The algorithm to control the rates of flows in a transfer when a flow enters is shown in Algorithm 1. The key sprite of this algorithm is: (I) first minimize the completion time of the transfer of the coming flow with the assumption that the coming flow is the last flow of its transfer, and (II) then minimize the bandwidth consumption without enlarging the TCT. Line 1 to Line 6 are used to shrink the flow bandwidth to leave more bandwidth for the coming flow. After the operations in Line 1-6, all the flows in a transfer should get the bandwidth that makes them complete simultaneously, i.e. the bandwidth of all the flows that will complete before the bottleneck flow is shrank. The "if' expression from line 9 to line 15 is the core of Algorithm 1. If the coming flow is the bottleneck (as the "if' expression shows, it cannot complete before its transfer), it gets as much residual bandwidth as possible without impacting the performance of other flows. In this case, we further shrink the bandwidth of other flows in the same transfer to match the completion time of the coming flow (Line 12). Otherwise, the coming flow only gets the appropriate bandwidth to chase the bottleneck flow of its transfer (Line 13). It is worth noting that after intra-transfer rate control, the transfer containing the coming flow achieves the minimal TCT under current network utilization condition, while other transfers hold their performance.

4.3 Inter-transfer Flow Rate Control

Intra-transfer flow rate control determines the lower bound of the completion time of each transfer, however, such a performance can be further improved since there is residual bandwidth, especially when some flow completes and release its network resources. Furthermore, pursuing the work conserving property could speed up the completion of some flows and benefit the later flows.

There are two steps to pursue the work conserving. The first step is to check whether any transfer's completion can be sped up by utilizing the residual bandwidth, while the second step is to speed up flows to fully utilize the network resource. Due to the minimal remaining transfer first principle, the transfer with the smaller remaining size has the higher priority to preempt the residual bandwidth in both steps.

In the first step, we pick out the unchecked transfer with the minimal remaining volume, say transfer T, to calculate its minimal completion time by preempting residual bandwidth. To this end, we solve the following programming:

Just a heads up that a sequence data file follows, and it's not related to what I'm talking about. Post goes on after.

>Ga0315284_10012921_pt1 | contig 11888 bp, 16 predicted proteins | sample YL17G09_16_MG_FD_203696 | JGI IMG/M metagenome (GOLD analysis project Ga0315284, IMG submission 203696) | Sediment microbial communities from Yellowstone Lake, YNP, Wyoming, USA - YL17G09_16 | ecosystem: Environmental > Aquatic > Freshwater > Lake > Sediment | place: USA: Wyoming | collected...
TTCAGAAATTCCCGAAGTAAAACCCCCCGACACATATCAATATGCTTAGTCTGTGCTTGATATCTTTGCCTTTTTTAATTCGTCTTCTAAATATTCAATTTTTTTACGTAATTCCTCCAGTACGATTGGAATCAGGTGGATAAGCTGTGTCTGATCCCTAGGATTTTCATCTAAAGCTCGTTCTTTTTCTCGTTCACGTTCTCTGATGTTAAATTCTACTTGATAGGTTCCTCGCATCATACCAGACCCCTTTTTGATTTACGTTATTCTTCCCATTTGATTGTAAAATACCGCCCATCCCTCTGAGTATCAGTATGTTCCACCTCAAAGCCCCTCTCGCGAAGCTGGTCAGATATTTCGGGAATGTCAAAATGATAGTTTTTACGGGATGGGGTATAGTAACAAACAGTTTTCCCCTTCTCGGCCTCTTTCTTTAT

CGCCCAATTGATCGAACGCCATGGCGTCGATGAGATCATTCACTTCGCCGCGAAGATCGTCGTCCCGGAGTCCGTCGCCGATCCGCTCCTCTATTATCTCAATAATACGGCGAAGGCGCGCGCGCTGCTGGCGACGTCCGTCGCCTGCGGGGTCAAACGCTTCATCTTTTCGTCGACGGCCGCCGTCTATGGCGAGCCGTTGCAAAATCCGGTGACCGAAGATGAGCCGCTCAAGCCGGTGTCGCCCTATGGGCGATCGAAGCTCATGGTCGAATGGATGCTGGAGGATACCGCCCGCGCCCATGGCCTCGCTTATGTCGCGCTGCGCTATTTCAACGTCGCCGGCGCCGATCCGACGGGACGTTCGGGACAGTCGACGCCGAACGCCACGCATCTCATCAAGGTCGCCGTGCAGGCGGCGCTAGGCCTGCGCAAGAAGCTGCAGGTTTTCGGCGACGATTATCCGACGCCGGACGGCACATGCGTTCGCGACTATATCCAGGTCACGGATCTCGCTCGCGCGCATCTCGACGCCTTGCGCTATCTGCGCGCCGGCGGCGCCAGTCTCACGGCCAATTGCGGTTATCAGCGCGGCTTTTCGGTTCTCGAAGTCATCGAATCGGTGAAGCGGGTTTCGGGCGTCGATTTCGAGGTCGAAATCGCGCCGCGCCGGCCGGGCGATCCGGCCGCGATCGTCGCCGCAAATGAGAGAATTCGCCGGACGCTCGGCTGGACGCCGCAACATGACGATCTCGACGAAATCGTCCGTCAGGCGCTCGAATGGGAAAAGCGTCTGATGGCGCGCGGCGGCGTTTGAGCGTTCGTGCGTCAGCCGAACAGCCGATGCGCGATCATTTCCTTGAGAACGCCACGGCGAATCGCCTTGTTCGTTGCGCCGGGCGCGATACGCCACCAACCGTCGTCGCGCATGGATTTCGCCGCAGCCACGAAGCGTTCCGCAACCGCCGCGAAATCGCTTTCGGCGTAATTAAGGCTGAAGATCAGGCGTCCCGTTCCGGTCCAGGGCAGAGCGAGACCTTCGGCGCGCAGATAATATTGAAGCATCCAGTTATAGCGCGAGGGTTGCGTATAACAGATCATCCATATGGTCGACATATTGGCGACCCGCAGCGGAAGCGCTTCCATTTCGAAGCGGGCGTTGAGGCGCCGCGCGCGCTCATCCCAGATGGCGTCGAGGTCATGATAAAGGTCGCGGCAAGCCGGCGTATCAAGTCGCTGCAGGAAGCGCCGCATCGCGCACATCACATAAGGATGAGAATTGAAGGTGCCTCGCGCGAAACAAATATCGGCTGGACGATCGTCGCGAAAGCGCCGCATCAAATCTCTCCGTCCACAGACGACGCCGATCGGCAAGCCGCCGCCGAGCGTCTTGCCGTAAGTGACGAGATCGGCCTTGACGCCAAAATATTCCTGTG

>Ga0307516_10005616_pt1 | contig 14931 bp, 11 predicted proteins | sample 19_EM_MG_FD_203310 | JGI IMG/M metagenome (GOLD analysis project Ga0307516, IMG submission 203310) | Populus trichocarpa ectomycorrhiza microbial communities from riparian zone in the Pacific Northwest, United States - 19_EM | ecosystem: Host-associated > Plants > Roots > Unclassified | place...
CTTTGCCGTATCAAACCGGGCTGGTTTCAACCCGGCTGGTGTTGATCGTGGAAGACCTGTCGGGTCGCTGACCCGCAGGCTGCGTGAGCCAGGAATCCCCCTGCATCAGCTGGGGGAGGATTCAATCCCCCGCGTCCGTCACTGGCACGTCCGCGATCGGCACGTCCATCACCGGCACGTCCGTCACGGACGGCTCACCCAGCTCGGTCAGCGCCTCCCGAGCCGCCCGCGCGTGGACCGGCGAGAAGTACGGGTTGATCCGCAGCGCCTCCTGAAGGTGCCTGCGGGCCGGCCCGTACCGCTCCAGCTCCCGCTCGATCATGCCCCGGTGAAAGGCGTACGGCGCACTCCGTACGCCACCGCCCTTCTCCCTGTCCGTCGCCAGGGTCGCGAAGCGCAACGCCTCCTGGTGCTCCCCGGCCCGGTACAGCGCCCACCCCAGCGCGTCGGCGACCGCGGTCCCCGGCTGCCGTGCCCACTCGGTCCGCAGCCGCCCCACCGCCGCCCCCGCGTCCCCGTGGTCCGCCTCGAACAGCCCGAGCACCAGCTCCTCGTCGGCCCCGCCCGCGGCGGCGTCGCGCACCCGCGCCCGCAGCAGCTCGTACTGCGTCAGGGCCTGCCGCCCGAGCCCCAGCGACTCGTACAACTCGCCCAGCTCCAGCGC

Objective: minimize t (7)

Subject to: [u.sub.l] = [summation over (f [member of]T:l[member of][P.sub.f])] ([r.sub.f]/ t--[b.sub.f]) [for all]l [member of]E (8)

[u.sub.l] [less than or equal to] [c.sub.l] [for all]l [member of] E (9)

where [P.sub.f] is the set of links on f's path, [r.sub.f] is the remaining volume of f [b.sub.f] is the bandwidth of f determined by the intra-transfer rate control and [c.sub.l] is the residual bandwidth on link l. Though this is not a standard convex optimization problem, it can be solved by water filling algorithm [20] easily. Then the rate of each flow f belonging to transfer T can be increased by [r.sub.f] / t--[b.sub.f].

In the second step, we allocate the residual bandwidth to the flows in the network though it cannot reduce the TCT further, however, it guarantees that the network resource is fully utilized and benefits the flows coming later. Accordingly, we check each flow, say flow f, in the network if there is any residual bandwidth for it to complete earlier by calculating


If BF>0, we increase f's rate by BF. All the flows are checked in the order of the minimal remaining transfer first, and the minimal remaining volume flow first in each transfer.

Whenever a flow completes, more residual bandwidth is released and we assign it to other online flows in the network for the work conserving purpose. To this end, only the inter-transfer rate control needs to be triggered. To reduce the computation complexity, we only consider the transfers that have common links with the completed flow (an alternative improvement is recalling the inter-transfer rate control in batch).

4.4 Discussions

To implement FCA in a real system, there are remaining some issues. The first one is on the flow volume. Since in real system, some of the flows are sent out while part of the data are still being generated. In other words, we cannot get the flow volume information exactly. To solve this problem, we assume the flow volume is only as large as the amount that is already generated. When there are new data generated, we treat the new generated data as a new arriving flow and trigger FCA to update the bandwidth allocation.

Another issue is that there are too many mice flows (usually less than 50 KB) in the network. If we trigger FCA whenever such flows arrive, it may be a too large system overhead. Consider that most of these flows are delay sensitive, we can only set a higher priority to these mice flows and let them be served first. Only when the volume of arriving flow is larger than a predefined threshold, we use FCA to optimize the average TCT in the network.

5. Implementation and Evaluation

In this section, we evaluate FCA by implementing it on our testbed. In Section 5.1, we first show the configuration of our testbed. Then, we present the technical details of FCA's implementation in Section 5.2. In the end, we evaluate FCA in Section 5.3.

5.1 Testbed